Internet Engineering Task Force (IETF) D. Katz
Request for Comments: 5883 D. Ward
Category: Standards Track Juniper Networks
ISSN: 2070-1721 June 2010
Bidirectional Forwarding Detection (BFD) for Multihop Paths
This document describes the use of the Bidirectional Forwarding
Detection (BFD) protocol over multihop paths, including
Status of This Memo
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Katz & Ward Standards Track [Page 1]RFC 5883 BFD for Multihop Paths June 20101. Introduction
The Bidirectional Forwarding Detection (BFD) protocol [BFD] defines a
method for liveness detection of arbitrary paths between systems.
The BFD one-hop specification [BFD-1HOP] describes how to use BFD
across single hops of IPv4 and IPv6.
BFD can also be useful on arbitrary paths between systems, which may
span multiple network hops and follow unpredictable paths.
Furthermore, a pair of systems may have multiple paths between them
that may overlap. This document describes methods for using BFD in
1.1. Conventions Used in This Document
The key words "MUST", "MUST NOT", "REQUIRED", "SHALL", "SHALL NOT",
"SHOULD", "SHOULD NOT", "RECOMMENDED", "MAY", and "OPTIONAL" in this
document are to be interpreted as described in RFC 2119 [KEYWORDS].
Please note that BFD is intended as an Operations, Administration,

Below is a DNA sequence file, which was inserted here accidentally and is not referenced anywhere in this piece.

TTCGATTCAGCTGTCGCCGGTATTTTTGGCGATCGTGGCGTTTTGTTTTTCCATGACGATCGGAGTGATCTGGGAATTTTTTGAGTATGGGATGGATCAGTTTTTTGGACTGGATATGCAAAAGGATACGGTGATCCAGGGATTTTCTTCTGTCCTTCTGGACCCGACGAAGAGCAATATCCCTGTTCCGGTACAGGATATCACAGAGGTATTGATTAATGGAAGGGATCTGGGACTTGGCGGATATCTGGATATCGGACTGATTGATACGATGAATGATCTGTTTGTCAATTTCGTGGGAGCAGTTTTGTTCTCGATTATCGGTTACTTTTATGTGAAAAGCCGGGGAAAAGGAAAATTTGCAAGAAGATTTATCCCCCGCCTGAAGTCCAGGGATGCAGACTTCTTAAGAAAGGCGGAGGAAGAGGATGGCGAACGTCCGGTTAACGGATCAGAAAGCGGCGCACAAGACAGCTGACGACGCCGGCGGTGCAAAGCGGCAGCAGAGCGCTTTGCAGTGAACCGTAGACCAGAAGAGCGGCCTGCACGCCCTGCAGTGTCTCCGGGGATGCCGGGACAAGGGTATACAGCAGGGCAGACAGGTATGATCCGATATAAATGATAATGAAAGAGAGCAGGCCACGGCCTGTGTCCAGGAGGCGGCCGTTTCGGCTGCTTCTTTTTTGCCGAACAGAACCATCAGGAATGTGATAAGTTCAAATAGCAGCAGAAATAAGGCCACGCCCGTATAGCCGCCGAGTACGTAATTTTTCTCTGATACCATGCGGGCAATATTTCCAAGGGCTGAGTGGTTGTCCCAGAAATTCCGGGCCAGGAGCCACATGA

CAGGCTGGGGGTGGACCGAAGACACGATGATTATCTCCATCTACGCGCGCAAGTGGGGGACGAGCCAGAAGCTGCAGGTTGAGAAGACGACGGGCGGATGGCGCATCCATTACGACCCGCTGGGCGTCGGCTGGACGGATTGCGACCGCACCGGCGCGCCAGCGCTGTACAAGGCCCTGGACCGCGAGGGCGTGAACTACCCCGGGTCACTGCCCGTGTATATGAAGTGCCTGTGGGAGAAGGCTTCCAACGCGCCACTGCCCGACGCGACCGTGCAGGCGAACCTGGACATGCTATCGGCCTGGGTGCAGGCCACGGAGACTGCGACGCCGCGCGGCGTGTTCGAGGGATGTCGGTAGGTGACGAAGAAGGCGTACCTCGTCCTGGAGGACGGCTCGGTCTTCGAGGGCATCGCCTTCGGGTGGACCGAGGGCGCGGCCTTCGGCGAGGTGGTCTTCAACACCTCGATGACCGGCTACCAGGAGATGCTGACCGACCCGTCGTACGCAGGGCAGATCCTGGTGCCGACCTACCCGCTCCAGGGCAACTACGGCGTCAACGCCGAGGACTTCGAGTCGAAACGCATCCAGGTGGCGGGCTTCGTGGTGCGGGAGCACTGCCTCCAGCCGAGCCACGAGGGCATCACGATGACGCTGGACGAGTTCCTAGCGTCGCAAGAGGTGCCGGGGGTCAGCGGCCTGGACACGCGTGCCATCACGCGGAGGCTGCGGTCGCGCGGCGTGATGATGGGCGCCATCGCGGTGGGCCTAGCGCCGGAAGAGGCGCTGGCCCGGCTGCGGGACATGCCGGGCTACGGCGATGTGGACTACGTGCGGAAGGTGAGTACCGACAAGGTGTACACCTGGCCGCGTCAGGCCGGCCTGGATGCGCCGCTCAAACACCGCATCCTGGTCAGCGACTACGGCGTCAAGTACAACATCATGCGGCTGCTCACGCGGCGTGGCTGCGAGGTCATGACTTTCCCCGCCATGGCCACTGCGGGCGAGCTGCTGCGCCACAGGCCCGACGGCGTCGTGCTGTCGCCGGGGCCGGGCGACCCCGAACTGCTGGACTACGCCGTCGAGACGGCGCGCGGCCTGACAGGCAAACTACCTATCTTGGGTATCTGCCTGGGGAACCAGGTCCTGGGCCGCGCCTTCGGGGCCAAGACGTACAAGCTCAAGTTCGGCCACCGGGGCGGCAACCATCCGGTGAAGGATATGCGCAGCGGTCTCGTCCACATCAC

and Maintenance (OAM) mechanism for connectivity check and connection
verification. It is applicable for network-based services (e.g.
router-to-router, subscriber-to-gateway, LSP/circuit endpoints, and
service appliance failure detection). In these scenarios it is
required that the operator correctly provision the rates at which BFD
is transmitted to avoid congestion (e.g link, I/O, CPU) and false
failure detection. It is not applicable for application-to-
application failure detection across the Internet because it does not
have sufficient capability to do necessary congestion detection and
avoidance and therefore cannot prevent congestion collapse. Host-to-
host or application-to-application deployment across the Internet
will require the encapsulation of BFD within a transport that
provides "TCP-friendly" [TFRC] behavior.
There are three primary issues in the use of BFD for multihop paths.
The first is security and spoofing; [BFD-1HOP] describes a
lightweight method of avoiding spoofing by requiring a Time to Live
(TTL)/Hop Limit of 255 on both transmit and receive, but this
obviously does not work across multiple hops. The utilization of BFD
authentication addresses this issue.
The second, more subtle, issue is that of demultiplexing multiple BFD
sessions between the same pair of systems to the proper BFD session.
In particular, the first BFD packet received for a session may carry
Katz & Ward Standards Track [Page 2]RFC 5883 BFD for Multihop Paths June 2010
a Your Discriminator value of zero, resulting in ambiguity as to
which session the packet should be associated. Once the